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Val Kilmer has been filming his own documentary for 50 years

From childhood to his cancer fight, the actor's life unspools across 'Val'

Written by
Andy Kryza

Val Kilmer has worn many hats across his long career: '80s heartthrob, method-actor, egomaniac, poet, thespian, action hero and even MacGruber villain. Now, in a new A24 documentary that bears his name, the screen legend dives into each and every one in intimate detail. 

"I was the first guy I knew to own a video camera," a narrator who sounds a lot like Val Kilmer says at the top of the trailer for Val, which made its debut today at Cannes. At the shocking conclusion of the reel, it's revealed that the narrator is not in fact Kilmer himself when the actor — who endured a tracheotomy during his battle with throat cancer — speaks through a voice box.

While Kilmer doesn't provide the trailer's voiceover — it's reportedly his son, Jack — he is the guiding voice through Val thanks to that aforementioned video camera. Throughout his early life and 40-year career, Kilmer extensively documented his experiences in Hollywood, from his precipitous rise to fame via Top Secret! and Top Gun to his '90s superstardom in The Doors, Tombstone and Heat; his time as Batman; his fall from grace amid ego clashes with Marlon Brando in The Island of Dr. Moreau; his career resurgence in Kiss Kiss Bang Bang; and his unlikely reinvention as Hal Holbrook's heir apparent in a one-man Mark Twain stage show.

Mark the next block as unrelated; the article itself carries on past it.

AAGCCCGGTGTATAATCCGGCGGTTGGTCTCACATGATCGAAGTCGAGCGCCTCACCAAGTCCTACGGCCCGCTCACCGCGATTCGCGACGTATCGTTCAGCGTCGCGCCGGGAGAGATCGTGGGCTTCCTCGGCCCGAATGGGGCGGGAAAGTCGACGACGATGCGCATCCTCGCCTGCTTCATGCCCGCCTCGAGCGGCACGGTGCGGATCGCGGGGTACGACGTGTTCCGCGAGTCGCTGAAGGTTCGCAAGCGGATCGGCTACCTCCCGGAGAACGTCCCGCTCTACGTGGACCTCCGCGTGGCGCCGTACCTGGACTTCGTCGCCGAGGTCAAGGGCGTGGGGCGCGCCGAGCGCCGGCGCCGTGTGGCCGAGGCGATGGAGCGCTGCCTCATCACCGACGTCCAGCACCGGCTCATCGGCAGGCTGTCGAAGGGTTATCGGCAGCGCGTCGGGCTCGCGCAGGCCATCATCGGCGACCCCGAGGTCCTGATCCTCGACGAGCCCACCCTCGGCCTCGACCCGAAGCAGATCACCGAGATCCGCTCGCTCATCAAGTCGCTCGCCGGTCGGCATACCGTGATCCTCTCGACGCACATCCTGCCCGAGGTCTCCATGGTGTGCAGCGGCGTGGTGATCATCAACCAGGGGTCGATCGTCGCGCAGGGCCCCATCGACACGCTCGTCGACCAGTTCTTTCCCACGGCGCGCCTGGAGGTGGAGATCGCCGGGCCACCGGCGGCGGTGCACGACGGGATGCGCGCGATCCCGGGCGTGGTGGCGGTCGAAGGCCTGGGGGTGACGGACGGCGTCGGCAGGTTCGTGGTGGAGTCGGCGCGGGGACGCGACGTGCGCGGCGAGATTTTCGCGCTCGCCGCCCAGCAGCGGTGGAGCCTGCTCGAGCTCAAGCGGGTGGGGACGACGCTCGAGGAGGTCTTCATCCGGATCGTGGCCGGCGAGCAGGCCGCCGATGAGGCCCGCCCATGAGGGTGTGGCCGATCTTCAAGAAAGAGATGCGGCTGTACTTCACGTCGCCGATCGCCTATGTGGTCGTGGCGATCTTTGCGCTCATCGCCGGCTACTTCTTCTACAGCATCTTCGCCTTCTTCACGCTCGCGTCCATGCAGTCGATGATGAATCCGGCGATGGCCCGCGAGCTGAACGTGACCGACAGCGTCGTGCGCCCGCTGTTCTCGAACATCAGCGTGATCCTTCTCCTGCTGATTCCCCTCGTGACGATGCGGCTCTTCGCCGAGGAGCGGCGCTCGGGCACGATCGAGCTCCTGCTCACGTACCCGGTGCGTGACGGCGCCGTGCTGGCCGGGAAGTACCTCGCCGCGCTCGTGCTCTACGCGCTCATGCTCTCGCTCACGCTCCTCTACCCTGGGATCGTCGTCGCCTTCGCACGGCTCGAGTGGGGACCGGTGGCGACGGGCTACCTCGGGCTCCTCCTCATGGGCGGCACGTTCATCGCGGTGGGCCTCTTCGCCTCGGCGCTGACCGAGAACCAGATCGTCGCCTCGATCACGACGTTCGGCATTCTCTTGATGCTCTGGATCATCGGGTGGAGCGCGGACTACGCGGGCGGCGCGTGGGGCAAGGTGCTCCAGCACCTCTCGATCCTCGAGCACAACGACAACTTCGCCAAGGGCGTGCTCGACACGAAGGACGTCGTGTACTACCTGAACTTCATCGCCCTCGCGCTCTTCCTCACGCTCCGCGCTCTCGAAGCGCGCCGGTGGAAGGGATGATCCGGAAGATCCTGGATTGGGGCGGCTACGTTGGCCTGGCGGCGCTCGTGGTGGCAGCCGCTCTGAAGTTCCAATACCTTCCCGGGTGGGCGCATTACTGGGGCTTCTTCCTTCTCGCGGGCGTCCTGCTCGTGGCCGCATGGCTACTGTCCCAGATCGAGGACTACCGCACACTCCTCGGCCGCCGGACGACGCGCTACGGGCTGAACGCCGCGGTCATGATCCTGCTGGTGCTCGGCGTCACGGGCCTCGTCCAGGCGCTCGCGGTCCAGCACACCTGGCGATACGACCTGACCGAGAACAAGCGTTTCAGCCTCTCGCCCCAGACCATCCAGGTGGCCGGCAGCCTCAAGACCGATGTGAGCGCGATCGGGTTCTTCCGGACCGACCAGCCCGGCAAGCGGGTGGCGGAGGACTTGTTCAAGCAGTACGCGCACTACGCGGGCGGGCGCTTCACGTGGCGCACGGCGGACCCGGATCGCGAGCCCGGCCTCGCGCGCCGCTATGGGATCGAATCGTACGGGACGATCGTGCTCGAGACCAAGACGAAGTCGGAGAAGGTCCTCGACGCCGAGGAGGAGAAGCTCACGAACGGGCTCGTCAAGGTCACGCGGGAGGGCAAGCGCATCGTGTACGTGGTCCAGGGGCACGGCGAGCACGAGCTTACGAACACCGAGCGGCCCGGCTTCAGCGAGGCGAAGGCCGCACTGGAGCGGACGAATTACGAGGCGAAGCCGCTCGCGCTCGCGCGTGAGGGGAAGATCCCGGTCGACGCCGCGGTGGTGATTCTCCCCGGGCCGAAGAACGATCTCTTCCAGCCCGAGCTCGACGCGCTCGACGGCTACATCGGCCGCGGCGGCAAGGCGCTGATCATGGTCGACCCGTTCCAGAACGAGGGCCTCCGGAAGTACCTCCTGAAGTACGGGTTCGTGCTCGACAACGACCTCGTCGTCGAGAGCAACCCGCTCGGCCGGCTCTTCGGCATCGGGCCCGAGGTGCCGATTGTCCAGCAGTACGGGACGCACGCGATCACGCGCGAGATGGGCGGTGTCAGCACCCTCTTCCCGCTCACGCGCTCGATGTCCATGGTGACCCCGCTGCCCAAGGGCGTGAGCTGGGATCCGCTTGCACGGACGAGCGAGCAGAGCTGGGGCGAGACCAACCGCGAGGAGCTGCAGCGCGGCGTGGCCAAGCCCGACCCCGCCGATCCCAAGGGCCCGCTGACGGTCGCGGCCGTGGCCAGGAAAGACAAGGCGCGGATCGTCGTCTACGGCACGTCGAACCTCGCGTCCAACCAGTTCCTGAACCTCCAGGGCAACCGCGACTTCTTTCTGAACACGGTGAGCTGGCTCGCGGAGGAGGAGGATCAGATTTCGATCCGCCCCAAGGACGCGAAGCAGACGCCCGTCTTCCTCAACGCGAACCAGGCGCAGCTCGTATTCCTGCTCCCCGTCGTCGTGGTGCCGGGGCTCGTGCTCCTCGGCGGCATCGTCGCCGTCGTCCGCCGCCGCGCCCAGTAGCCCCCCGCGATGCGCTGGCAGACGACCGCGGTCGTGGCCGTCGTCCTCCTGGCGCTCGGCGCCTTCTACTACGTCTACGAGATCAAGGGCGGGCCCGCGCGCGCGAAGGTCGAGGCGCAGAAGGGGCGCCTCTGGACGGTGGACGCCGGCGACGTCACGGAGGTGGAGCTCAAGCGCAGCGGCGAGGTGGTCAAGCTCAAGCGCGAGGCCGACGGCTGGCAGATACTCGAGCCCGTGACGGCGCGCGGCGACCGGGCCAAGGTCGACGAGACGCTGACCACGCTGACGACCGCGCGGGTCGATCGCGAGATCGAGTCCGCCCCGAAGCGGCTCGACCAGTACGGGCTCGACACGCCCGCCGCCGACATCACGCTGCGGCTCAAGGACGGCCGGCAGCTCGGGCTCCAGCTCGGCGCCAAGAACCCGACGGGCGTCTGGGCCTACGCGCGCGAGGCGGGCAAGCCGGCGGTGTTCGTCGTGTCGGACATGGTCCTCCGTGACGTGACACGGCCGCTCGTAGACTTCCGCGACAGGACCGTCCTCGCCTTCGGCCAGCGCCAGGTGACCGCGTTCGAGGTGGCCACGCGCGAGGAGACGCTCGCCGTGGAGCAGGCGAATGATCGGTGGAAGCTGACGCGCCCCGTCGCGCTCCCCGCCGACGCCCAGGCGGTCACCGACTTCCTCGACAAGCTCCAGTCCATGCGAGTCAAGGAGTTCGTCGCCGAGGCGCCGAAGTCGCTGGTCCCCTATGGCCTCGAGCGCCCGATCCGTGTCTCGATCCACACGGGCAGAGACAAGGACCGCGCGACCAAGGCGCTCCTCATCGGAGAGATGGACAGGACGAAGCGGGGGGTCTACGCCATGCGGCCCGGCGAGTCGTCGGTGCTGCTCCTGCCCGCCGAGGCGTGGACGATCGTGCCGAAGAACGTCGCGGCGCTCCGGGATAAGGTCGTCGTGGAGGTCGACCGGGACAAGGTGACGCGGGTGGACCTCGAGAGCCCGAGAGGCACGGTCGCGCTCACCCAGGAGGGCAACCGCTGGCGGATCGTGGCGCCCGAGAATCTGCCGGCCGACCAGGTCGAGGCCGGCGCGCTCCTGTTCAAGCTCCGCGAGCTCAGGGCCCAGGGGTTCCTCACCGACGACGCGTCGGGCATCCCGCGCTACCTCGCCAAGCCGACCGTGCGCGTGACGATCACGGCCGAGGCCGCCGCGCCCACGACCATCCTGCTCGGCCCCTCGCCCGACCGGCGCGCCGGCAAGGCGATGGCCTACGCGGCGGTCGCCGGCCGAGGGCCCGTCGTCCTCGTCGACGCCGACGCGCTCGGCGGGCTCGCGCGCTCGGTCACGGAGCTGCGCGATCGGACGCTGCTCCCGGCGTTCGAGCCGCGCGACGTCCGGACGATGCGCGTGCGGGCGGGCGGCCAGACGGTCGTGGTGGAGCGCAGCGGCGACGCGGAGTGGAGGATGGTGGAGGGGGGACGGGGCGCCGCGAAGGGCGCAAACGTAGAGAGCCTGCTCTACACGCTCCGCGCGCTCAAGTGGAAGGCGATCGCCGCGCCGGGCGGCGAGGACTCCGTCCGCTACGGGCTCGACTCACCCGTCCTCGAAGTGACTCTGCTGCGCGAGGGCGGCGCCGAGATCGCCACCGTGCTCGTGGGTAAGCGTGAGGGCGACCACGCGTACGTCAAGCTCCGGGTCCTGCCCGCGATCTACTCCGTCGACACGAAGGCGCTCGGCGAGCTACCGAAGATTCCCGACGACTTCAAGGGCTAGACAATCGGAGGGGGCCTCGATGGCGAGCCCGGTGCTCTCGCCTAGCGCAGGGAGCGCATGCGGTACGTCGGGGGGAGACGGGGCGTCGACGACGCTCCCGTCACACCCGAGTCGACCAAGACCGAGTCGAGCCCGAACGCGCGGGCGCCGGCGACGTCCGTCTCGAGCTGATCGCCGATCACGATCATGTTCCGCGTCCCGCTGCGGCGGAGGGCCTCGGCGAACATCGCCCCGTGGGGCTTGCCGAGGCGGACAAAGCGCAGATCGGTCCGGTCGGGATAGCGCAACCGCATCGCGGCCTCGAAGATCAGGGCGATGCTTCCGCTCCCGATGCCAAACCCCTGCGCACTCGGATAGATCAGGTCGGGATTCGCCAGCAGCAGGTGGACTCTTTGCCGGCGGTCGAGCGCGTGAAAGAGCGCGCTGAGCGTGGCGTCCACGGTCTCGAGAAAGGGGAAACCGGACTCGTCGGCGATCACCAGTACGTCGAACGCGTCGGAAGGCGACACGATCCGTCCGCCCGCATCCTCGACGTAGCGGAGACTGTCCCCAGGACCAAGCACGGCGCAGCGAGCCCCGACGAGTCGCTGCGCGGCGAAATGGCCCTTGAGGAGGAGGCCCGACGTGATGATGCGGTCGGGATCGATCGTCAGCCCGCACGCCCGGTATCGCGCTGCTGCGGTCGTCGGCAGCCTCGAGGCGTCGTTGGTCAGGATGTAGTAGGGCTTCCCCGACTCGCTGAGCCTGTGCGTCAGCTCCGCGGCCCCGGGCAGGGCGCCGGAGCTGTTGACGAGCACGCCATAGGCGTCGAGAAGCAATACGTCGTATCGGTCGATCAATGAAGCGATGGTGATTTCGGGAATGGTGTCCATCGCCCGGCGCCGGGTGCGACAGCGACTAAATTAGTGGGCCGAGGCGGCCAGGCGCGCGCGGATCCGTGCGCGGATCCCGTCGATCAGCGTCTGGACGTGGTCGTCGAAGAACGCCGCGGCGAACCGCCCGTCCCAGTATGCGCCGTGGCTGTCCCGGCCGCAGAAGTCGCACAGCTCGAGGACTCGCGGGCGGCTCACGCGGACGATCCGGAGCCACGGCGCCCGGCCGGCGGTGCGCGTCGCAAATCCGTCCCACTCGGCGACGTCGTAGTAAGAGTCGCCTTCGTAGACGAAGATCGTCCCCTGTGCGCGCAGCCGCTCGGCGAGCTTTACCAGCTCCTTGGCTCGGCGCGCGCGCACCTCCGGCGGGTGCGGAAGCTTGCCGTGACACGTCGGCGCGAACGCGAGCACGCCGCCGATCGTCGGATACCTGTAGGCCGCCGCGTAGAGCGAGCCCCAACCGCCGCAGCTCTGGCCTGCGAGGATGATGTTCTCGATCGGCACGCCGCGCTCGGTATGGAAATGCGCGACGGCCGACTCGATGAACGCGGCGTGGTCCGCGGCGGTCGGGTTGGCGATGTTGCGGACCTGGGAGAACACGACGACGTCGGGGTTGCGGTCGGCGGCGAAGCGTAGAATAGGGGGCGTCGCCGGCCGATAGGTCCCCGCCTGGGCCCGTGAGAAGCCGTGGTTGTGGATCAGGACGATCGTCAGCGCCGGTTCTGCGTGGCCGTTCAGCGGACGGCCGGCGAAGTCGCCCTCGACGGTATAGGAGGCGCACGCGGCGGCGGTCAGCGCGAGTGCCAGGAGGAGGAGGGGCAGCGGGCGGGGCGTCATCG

The film, which draws from Kilmer's autobiography I'm Your Huckleberry, also features footage of his childhood, school days at Juilliard and an intimate look at the actor's home life and battle with cancer. 

According to Ting Poo — who co directed with Leo Scott — the project is culled together from thousands of hours Kilmer shot over time, complete with unfiltered interactions with actors and directors, candid footage of his family and intimate thoughts expressed from behind the camera.

"He shot over 200 hours of footage just around Red Planet," Poo told IndieWire in a feature about the film ahead of its Cannes debut. "He had a full camera crew with him, and his own HD cam. It was a lot, and we ended up using less than a minute." 

The film premiered at Cannes today, and it's receiving positive reviews. 

"Val is an exhilarating, honest and raw look at the life of an actor, this actor, with all the trials and tribulations that go with a 40-year career in front of audiences… the victories and defeats, the will to carry on despite being dealt a devastating blow for any performer, especially one who finally achieved a dream on getting back on stage with Mark Twain," wrote Deadline's Pete Hammond

"What makes Val a good and heartfelt movie, rather than just some glorified movie-star-as-trashed-parody-of-himself piece of reality-show exploitation, is that Kilmer brings the film an incredible sense of self-awareness," writes Owen Gleiberman of Variety

Val will receive a limited release in theaters on July 23, following a debut on Amazon Prime August 6. 

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